5. Improve Sales

This challenge is the most obvious and least understood. Really? You ask. Here is the main thing to remember about improving sales for a start up company. You must be selling or marketing EVERYDAY. This is the key to sustaining your revenue growth and even building an enterprise with staff doing the work the entrepreneur started. This is what leverage is all about. Leverage your sales using alignment between sales and marketing; check the leading indicators for developing a pipeline of sales opportunities; align the sales tactics and strategies depending upon who you are selling – customers or businesses. Growing revenue is the number one challenge for an entrepreneur. You cannot cut your way to sales growth or profitability. Cash is a product of increasing sales AND converting receivables into cash as fast as possible. Oh yes, the entrepreneur has to stay involved with the sales growth every day as it is not something you can delegate to others successfully in the earliest stage of growth.

Take these Five Primary Challenges for the Stage One Small Business Owner and manage them every day and week. These challenges will determine the overcome of your efforts to be a successful company.

Voss Graham, InnerActive Consulting
Posted: 11/19/2013 8:19:18 AM | with 0 comments
Filed under: accounts, boutique, business, ceo, economy, enterpreneur, fail, funding, growth, ideas, memphis, research, sales, sell, success




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SMALL BUSINESS
Your business may be small, but that doesn't mean that your impact can't be huge! The Greater Memphis Chamber's Small Business Council serves to encourage, support, recognize and be a resource to small- and medium-sized businesses in the Memphis area. Here, our talented panel of contributors will present big ideas that could make a huge difference to your small business. And don't be afraid to ask questions ... no matter how small.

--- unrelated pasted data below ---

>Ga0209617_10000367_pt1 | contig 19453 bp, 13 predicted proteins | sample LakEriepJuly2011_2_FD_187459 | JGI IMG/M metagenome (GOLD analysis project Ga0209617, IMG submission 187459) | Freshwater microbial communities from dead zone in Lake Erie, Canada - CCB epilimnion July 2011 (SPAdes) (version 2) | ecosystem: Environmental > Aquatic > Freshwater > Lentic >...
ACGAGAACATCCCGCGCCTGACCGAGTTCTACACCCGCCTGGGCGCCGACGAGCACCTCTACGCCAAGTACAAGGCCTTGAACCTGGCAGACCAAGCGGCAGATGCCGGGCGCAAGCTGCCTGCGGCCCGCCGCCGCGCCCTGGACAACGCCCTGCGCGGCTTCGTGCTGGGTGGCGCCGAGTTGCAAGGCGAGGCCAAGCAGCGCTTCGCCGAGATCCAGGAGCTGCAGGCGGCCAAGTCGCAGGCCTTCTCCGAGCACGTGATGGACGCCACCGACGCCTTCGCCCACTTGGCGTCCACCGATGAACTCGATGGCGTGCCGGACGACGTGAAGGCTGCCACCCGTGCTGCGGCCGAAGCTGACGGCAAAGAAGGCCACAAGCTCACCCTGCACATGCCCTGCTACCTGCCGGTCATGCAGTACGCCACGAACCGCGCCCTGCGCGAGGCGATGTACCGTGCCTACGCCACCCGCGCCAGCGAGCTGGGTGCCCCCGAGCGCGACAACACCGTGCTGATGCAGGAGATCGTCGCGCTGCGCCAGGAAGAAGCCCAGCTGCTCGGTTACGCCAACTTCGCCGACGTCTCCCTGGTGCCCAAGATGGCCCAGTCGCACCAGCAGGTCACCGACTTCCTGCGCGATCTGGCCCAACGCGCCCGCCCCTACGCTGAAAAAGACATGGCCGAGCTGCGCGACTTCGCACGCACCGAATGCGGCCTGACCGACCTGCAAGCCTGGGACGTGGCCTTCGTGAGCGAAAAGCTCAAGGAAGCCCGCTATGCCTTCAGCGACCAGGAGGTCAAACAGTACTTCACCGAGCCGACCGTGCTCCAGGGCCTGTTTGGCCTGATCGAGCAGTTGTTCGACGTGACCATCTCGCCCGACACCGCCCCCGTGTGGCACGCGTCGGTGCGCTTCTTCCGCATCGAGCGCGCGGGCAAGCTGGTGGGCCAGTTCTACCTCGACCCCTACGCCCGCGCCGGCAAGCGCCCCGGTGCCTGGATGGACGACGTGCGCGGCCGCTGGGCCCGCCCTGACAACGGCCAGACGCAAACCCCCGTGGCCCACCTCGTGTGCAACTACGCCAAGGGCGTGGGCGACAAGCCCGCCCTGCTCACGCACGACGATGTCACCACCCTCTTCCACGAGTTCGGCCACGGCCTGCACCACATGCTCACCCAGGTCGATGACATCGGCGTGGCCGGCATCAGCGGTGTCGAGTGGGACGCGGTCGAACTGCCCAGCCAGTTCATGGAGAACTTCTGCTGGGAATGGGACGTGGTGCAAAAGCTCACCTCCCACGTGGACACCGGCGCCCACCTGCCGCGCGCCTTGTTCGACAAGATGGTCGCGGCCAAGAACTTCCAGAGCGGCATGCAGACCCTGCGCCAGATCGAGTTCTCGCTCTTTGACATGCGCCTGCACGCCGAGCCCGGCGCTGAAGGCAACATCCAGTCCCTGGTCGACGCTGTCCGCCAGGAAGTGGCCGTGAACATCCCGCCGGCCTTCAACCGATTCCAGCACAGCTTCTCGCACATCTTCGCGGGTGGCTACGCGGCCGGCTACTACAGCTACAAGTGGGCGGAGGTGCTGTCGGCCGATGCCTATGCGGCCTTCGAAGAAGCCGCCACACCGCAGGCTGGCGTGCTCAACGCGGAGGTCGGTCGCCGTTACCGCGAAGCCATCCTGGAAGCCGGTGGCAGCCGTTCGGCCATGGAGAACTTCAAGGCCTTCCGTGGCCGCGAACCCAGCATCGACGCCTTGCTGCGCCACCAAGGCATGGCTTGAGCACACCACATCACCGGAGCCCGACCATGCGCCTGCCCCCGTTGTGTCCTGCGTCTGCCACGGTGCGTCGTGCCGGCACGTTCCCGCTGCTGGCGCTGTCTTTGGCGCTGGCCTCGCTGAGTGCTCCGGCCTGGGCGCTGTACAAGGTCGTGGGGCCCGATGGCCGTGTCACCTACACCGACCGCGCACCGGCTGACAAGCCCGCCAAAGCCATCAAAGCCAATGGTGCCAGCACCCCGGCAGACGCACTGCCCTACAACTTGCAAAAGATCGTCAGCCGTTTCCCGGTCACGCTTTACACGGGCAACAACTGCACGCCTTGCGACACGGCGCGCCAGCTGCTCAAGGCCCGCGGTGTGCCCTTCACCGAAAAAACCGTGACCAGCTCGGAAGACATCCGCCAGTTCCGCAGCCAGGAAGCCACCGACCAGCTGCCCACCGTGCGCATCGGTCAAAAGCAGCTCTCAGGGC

CONTRIBUTORS
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Voss W. Graham is CEO and Senior Business Advisor for InnerActive Consulting Group Inc. He is known by his clients as "a knowledgeable partner who helps our team achieve business growth." He provides practical experience as a small business owner for over 29 years, yet is often engaged with Fortune 500 companies in the development of their people and business strategies.

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Public Relations
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JOEL MYERS
Human Resources
Joel Myers is a career Human Resources professional, with over 40 years in the field including 26 years in consulting.

TOM PEASE
Small Business Advice
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LORI TURNER-WILSON
Marketing & Public Relations
Lori Turner-Wilson is CEO and Founder of RedRover Company, a sales development, marketing and PR consulting firm. Lori works with companies large and small, from start-ups to mature organizations, to help them improve the productivity of their sales force and the return on their marketing investment. Lori writes a weekly syndicated column for the Daily News, Memphis News, Nashville Ledger, and Desoto Times, among others, titled “Guerrilla Sales & Marketing,” for which she won a 2011 Summit International Award and 2012 International Communicator Award.

INFERNO
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Founded in 1999, inferno provides brand development, advertising, public relations, design and digital marketing services to clients across a broad spectrum of industries. Headquartered in Memphis with a satellite office in Kalamazoo, Michigan, the award-winning firm produces results-driven work by passionately combining strategic thinking, creativity and culture to ensure the success of its clients. For more information, visit www.creativeinferno.com.

FISHER PHILLIPS LLP
Labor & Employment Law
Fisher Phillips attorneys are ready to help you take a stand: in court, with employees and unions, or with competitors. Fisher Phillips has the experience and resolve to back you up. That's why some of the savviest employers come to the firm to handle their toughest labor and employment cases. The firm has 350 attorneys in 32 offices, including Memphis. For more information, visit www.fisherphillips.com.

PARAGON BANK
Finance
Since its founding in 2005, Paragon Bank has maintained a solid focus on the community and customer service. For more than 10 years, Paragon has delivered innovative products and financial expertise, convenience, and a deep understanding of what both businesses and individuals need from a ban, in order to provide solutions that make a difference. In the areas of business or personal banking, lending options or wealth management, Paragon delivers cutting edge technology, an experienced team and the most service-oriented staff of any community bank.